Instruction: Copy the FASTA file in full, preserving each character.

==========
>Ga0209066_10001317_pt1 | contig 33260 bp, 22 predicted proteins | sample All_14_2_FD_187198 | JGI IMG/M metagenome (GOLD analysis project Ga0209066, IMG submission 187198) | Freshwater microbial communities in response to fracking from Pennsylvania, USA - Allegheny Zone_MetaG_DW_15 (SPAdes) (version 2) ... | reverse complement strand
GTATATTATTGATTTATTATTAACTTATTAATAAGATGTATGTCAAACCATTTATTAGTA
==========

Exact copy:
>Ga0209066_10001317_pt1 | contig 33260 bp, 22 predicted proteins | sample All_14_2_FD_187198 | JGI IMG/M metagenome (GOLD analysis project Ga0209066, IMG submission 187198) | Freshwater microbial communities in response to fracking from Pennsylvania, USA - Allegheny Zone_MetaG_DW_15 (SPAdes) (version 2) ... | reverse complement strand
GTATATTATTGATTTATTATTAACTTATTAATAAGATGTATGTCAAACCATTTATTAGTA